Initialization block Java

Initialization blocks in Java allow you to initialize your instance variables using more complex statements. In this article,  I teach how to use non-static and static initialization blocks in Java classes.

Non-static initialization blocks

Initialization blocks are usually put after instance variables declarations and before constructors, but it is not a rule. Initialization blocks have their body enclosed within { curly braces }.

Take a look at the example code below:

public class Prototyping {
   public static void main(String[] args) {
      Test t = new Test();
      System.out.println(t.number); // prints "123"
      System.out.println(t.text);   // prints "cats"
   }
}

class Test {
   int number;
   String text;

   {
      number = 123;
      text = "cats";
   }

   // The rest of the class
}

The code above contains a very simple initialization blocks that initializes our two instance variables number and text.

Initialization blocks are not limited to single assignments, which makes them very useful. Example of a little more complex initialization block can be found below:

class Test {
   int number;
   String text;

   {
      Random rand = new Random();
      int randomNumber = rand.nextInt(123)+1;
      number = Math.round(randomNumber / 3.14f);

      text = "We have got number " + number;
   }

}

You may be wondering what will happen if we set a variable value both in the instance variable declaration and in the initialization block. The answer is that one value with get overridden, but which one depends on the order in which you put variable declarations and initialization block in your class.

In example, this code will output 2 and init block, because initialization block is placed after instance variables declaration and initialization:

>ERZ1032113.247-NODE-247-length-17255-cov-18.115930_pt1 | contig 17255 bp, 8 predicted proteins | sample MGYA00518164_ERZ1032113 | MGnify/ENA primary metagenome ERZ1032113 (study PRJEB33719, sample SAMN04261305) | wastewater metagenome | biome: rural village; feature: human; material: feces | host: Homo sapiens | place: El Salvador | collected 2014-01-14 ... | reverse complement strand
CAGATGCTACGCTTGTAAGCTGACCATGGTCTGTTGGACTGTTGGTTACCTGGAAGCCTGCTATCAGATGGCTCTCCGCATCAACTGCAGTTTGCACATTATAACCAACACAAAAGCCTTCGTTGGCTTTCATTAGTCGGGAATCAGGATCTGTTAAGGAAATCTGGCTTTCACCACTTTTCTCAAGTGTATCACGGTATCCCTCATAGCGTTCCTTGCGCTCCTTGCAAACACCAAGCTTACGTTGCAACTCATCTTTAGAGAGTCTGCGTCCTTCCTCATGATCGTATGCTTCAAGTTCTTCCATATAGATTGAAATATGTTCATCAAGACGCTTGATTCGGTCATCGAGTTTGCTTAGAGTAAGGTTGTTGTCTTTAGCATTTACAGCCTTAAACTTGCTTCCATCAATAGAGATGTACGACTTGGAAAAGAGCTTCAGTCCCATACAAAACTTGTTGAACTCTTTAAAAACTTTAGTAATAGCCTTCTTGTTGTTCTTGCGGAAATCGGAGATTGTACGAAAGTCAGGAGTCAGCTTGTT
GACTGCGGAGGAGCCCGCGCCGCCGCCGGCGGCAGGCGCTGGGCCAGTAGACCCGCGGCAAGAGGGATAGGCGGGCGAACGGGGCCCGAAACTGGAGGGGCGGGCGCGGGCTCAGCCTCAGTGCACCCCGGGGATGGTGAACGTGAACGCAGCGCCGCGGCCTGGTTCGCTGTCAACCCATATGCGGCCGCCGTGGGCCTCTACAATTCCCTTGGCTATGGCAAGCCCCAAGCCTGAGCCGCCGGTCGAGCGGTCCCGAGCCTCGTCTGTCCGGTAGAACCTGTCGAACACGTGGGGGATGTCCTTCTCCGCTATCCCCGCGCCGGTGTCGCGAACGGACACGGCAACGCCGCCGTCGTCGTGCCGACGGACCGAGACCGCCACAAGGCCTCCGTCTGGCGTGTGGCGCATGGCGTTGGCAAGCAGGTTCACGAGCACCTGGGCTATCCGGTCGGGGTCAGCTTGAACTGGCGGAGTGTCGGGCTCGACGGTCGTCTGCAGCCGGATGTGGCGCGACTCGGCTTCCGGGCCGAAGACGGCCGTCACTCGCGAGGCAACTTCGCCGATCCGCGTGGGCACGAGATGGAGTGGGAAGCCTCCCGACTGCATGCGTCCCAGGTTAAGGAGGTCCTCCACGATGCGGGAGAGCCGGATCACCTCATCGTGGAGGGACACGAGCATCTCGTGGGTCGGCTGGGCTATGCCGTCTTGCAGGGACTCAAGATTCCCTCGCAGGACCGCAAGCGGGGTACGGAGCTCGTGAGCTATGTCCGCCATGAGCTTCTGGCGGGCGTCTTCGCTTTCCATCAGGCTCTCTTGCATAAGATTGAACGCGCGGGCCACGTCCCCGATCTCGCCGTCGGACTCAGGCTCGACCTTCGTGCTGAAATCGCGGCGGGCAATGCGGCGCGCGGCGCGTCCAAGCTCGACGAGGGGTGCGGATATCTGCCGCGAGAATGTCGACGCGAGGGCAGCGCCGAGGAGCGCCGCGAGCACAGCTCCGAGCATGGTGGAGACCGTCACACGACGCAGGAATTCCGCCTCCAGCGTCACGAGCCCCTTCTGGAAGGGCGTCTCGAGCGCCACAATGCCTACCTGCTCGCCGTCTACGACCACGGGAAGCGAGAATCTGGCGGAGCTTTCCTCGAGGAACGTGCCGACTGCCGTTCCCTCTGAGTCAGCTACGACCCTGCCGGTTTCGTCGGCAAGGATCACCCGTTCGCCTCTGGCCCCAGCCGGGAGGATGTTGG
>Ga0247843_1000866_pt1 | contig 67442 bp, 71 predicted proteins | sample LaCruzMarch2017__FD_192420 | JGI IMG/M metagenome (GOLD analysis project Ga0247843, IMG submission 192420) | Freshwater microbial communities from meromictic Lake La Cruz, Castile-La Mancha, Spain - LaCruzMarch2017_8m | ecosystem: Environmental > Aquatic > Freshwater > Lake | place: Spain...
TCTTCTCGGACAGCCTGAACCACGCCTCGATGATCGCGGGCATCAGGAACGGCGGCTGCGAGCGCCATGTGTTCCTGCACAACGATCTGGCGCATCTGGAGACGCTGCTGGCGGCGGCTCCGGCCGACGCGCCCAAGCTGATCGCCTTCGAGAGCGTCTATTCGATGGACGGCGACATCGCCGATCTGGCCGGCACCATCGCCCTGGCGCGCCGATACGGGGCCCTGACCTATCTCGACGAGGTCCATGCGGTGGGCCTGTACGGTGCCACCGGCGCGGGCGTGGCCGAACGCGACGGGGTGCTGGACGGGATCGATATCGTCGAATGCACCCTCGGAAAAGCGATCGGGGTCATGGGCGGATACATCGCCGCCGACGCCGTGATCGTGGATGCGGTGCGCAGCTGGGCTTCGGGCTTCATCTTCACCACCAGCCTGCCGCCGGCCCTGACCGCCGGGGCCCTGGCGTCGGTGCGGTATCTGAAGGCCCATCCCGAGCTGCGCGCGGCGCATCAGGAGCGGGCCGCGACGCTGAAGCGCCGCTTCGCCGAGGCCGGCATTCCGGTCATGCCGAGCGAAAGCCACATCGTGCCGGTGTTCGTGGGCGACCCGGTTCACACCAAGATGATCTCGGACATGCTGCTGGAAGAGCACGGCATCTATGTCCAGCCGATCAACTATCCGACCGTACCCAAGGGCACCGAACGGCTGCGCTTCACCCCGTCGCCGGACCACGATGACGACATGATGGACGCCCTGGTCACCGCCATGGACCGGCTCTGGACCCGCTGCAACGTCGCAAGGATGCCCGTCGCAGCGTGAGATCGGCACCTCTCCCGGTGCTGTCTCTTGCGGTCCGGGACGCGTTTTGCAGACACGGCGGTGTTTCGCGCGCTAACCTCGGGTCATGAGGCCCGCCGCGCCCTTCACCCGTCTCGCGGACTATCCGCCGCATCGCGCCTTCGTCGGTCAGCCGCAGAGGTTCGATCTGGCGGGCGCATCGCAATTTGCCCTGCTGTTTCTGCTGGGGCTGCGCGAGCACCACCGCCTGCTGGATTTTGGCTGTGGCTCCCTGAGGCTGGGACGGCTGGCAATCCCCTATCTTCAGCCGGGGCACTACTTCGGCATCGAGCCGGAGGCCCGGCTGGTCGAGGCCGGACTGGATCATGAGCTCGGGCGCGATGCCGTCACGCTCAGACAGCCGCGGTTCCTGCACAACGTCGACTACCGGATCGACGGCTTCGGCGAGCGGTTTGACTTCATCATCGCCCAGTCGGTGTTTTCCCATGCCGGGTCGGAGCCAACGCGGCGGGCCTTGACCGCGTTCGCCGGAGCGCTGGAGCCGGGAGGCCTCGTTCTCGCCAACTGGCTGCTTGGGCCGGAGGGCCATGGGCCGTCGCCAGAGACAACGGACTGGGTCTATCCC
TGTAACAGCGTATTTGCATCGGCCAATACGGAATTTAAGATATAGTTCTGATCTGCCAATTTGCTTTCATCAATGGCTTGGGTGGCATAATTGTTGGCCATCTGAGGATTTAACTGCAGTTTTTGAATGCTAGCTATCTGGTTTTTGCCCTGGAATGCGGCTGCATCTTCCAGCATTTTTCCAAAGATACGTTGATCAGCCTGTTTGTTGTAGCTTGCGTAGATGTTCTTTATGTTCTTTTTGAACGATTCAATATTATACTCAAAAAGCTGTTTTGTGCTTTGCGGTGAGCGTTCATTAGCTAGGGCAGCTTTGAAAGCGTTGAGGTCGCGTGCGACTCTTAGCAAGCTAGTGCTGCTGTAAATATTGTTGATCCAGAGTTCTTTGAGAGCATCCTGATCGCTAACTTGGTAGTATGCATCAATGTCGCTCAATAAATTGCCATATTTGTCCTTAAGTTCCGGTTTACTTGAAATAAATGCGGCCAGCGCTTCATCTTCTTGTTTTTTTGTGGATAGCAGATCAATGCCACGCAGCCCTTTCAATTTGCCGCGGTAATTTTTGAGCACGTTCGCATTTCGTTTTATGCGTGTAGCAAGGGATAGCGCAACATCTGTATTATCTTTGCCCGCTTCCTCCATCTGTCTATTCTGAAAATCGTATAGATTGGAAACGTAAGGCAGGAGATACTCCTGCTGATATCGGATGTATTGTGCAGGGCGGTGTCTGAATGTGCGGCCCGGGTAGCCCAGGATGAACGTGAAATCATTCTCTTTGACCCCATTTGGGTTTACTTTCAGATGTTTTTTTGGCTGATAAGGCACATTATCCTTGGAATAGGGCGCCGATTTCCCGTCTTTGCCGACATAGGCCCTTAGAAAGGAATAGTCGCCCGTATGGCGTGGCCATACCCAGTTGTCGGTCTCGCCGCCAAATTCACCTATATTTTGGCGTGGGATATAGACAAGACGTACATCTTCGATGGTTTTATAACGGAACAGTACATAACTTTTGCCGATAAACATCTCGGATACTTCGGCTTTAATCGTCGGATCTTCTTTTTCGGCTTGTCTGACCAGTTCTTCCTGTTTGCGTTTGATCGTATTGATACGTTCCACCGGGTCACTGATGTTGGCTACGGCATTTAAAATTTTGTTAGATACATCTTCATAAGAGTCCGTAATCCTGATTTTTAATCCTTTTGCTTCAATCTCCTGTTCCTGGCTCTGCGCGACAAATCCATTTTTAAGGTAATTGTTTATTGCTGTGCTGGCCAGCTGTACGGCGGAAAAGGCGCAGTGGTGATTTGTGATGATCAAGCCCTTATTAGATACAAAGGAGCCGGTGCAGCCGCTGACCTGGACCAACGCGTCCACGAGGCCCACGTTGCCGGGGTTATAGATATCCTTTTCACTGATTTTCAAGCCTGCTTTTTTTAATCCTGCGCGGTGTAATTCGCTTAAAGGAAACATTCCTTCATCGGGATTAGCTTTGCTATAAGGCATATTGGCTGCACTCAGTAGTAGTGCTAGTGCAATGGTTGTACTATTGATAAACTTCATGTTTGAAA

public class Prototyping {
   public static void main(String[] args) {
      Test t = new Test();
      System.out.println(t.number); // prints 2
      System.out.println(t.text);   // prints "init block"
   }
}

class Test {
   int number = 1;
   String text = "declaration";

   {
      number = 2;
      text = "init block";
   }
}

If we will put the initialization block first and the instance variables declaration and initialization as second, we will get other result:

public class Prototyping {
   public static void main(String[] args) {
      Test t = new Test();
      System.out.println(t.number); // prints 1
      System.out.println(t.text);   // prints "declaration"
   }
}

class Test {
   {
      number = 2;
      text = "init block";
   }

   int number = 1;
   String text = "declaration";
}

Now number and text are set to 1 and “declaration”.

Constructor will be always executed as last. Therefore, constructor position in the code doesn’t affect variable initialization:

public class Prototyping {
   public static void main(String[] args) {
      Test t = new Test();
      System.out.println(t.number); // prints 3
      System.out.println(t.text);   // prints "constructor"
   }
}

class Test {
   public Test() {
      number = 3;
      text = "constructor";
   }

   {
      number = 2;
      text = "init block";
   }

   int number = 1;
   String text = "declaration";
}

The code above will output 3 and constructor, despite that we put constructor as first in the class code.

Uninitialized instance variables will be set to their default values. You can use initialization blocks to set final variables as well.

As a general convention, instance variables are being put as first in the code, then initialization blocks, then constructors with rest of code. This is what I recommend to do to make your code more readable for other programmers (and for you as well).

Static initialization blocks

Static initialization blocks work on the same rules as non-static initialization blocks, with this difference, that they work on static variables. To create a static initialization block, use the curly braces as in the previous examples, but with static keyword put before opening brace.

Static initialization blocks are always executed before first access to a static variable.

Simple example of static initialization block below:

public class Prototyping {
   public static void main(String[] args) {
      System.out.println(Test.number); // prints 3
   }
}

class Test {
   static int number;

   static {
      number = 3;
   }
}

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